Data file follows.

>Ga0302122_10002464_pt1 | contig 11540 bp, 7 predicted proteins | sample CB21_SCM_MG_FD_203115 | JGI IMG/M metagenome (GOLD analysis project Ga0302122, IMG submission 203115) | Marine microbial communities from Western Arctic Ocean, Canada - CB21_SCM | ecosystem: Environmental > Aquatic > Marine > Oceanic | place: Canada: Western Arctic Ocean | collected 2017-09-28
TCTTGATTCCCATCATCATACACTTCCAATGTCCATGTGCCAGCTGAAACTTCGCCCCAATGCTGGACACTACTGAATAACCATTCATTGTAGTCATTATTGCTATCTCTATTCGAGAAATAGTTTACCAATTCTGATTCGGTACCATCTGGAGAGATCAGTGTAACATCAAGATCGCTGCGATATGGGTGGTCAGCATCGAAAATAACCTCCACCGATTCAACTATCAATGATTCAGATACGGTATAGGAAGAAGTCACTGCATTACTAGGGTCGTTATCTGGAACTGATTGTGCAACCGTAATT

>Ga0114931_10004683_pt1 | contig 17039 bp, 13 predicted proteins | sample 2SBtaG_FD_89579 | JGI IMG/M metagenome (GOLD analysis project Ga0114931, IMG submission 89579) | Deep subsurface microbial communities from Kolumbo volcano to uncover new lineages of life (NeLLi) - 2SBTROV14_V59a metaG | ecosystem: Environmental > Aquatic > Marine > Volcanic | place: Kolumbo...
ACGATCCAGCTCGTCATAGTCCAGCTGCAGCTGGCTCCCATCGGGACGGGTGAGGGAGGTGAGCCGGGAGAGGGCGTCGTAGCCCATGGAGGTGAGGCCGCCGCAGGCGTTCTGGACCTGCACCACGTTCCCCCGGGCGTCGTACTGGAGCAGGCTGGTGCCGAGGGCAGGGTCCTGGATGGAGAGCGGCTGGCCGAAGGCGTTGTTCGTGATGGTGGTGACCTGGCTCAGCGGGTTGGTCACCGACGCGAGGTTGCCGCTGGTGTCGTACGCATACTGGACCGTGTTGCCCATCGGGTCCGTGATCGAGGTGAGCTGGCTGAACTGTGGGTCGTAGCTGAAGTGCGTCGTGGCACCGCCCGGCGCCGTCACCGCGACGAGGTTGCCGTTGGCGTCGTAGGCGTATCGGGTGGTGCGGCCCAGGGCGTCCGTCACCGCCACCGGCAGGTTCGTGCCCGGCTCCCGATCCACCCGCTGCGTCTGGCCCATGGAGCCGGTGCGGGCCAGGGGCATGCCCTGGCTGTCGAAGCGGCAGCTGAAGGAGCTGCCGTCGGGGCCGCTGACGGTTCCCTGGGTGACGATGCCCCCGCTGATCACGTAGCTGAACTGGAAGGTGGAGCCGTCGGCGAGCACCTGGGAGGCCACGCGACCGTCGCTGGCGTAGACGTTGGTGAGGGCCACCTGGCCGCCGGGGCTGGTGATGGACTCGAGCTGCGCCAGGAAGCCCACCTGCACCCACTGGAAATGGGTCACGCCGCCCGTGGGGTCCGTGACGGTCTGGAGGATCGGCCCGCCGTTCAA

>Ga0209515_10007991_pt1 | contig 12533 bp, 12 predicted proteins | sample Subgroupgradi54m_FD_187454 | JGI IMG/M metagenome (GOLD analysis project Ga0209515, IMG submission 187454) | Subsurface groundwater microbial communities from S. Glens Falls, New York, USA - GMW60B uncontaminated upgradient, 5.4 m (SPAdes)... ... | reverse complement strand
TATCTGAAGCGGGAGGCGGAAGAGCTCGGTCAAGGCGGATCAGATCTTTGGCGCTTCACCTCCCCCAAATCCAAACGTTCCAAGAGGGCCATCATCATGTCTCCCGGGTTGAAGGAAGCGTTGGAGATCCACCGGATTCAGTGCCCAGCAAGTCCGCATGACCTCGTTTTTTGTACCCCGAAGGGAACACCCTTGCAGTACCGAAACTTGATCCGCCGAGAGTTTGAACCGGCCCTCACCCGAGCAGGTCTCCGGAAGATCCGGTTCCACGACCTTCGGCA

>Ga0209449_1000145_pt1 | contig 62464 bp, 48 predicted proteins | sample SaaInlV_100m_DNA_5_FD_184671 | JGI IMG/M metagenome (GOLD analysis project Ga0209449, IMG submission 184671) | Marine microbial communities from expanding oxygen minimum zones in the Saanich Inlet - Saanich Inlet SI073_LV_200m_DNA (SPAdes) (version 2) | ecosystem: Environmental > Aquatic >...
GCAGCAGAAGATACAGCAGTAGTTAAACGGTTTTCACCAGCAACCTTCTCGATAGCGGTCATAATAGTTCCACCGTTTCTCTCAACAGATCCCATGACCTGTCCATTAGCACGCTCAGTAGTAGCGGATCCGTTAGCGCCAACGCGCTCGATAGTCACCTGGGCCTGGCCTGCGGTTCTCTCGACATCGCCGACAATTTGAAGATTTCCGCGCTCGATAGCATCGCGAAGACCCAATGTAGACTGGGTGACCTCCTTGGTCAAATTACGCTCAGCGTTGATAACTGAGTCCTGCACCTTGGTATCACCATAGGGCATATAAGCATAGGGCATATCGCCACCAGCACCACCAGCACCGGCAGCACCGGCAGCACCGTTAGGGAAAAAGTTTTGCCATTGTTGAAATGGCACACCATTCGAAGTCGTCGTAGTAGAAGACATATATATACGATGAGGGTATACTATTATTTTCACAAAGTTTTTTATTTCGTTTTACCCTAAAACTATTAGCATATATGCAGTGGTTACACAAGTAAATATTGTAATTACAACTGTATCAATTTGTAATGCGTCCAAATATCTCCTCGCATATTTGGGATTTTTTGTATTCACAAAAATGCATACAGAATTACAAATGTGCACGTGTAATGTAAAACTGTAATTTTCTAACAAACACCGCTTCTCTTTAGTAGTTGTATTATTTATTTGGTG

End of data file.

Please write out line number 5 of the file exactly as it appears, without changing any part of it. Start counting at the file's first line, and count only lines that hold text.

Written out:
>Ga0209515_10007991_pt1 | contig 12533 bp, 12 predicted proteins | sample Subgroupgradi54m_FD_187454 | JGI IMG/M metagenome (GOLD analysis project Ga0209515, IMG submission 187454) | Subsurface groundwater microbial communities from S. Glens Falls, New York, USA - GMW60B uncontaminated upgradient, 5.4 m (SPAdes)... ... | reverse complement strand